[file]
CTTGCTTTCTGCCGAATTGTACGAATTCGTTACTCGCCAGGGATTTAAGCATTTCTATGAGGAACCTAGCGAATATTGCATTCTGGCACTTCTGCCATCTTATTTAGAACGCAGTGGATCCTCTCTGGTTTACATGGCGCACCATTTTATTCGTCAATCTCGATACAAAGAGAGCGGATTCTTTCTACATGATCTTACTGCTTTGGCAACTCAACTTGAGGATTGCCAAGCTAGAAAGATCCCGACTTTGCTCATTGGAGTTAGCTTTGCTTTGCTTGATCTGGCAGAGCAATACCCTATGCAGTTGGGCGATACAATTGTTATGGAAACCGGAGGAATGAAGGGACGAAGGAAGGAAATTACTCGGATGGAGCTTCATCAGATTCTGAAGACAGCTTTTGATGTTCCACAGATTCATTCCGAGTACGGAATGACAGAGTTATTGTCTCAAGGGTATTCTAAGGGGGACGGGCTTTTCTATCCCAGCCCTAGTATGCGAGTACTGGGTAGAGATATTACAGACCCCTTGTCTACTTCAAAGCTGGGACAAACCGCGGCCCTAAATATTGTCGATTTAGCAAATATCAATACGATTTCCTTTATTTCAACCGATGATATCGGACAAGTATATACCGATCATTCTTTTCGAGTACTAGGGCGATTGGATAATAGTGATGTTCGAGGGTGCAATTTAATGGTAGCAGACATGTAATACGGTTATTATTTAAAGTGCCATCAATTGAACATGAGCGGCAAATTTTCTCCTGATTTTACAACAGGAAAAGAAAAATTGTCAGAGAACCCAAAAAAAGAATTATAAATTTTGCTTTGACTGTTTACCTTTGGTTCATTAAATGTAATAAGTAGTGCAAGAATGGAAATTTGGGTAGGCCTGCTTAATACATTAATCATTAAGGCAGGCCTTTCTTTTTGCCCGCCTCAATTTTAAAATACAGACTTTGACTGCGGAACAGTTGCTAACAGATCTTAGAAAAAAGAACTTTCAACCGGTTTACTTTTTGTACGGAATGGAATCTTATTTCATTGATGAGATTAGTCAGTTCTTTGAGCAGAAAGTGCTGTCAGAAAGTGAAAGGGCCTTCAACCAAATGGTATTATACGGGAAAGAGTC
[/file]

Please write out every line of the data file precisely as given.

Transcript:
CTTGCTTTCTGCCGAATTGTACGAATTCGTTACTCGCCAGGGATTTAAGCATTTCTATGAGGAACCTAGCGAATATTGCATTCTGGCACTTCTGCCATCTTATTTAGAACGCAGTGGATCCTCTCTGGTTTACATGGCGCACCATTTTATTCGTCAATCTCGATACAAAGAGAGCGGATTCTTTCTACATGATCTTACTGCTTTGGCAACTCAACTTGAGGATTGCCAAGCTAGAAAGATCCCGACTTTGCTCATTGGAGTTAGCTTTGCTTTGCTTGATCTGGCAGAGCAATACCCTATGCAGTTGGGCGATACAATTGTTATGGAAACCGGAGGAATGAAGGGACGAAGGAAGGAAATTACTCGGATGGAGCTTCATCAGATTCTGAAGACAGCTTTTGATGTTCCACAGATTCATTCCGAGTACGGAATGACAGAGTTATTGTCTCAAGGGTATTCTAAGGGGGACGGGCTTTTCTATCCCAGCCCTAGTATGCGAGTACTGGGTAGAGATATTACAGACCCCTTGTCTACTTCAAAGCTGGGACAAACCGCGGCCCTAAATATTGTCGATTTAGCAAATATCAATACGATTTCCTTTATTTCAACCGATGATATCGGACAAGTATATACCGATCATTCTTTTCGAGTACTAGGGCGATTGGATAATAGTGATGTTCGAGGGTGCAATTTAATGGTAGCAGACATGTAATACGGTTATTATTTAAAGTGCCATCAATTGAACATGAGCGGCAAATTTTCTCCTGATTTTACAACAGGAAAAGAAAAATTGTCAGAGAACCCAAAAAAAGAATTATAAATTTTGCTTTGACTGTTTACCTTTGGTTCATTAAATGTAATAAGTAGTGCAAGAATGGAAATTTGGGTAGGCCTGCTTAATACATTAATCATTAAGGCAGGCCTTTCTTTTTGCCCGCCTCAATTTTAAAATACAGACTTTGACTGCGGAACAGTTGCTAACAGATCTTAGAAAAAAGAACTTTCAACCGGTTTACTTTTTGTACGGAATGGAATCTTATTTCATTGATGAGATTAGTCAGTTCTTTGAGCAGAAAGTGCTGTCAGAAAGTGAAAGGGCCTTCAACCAAATGGTATTATACGGGAAAGAGTC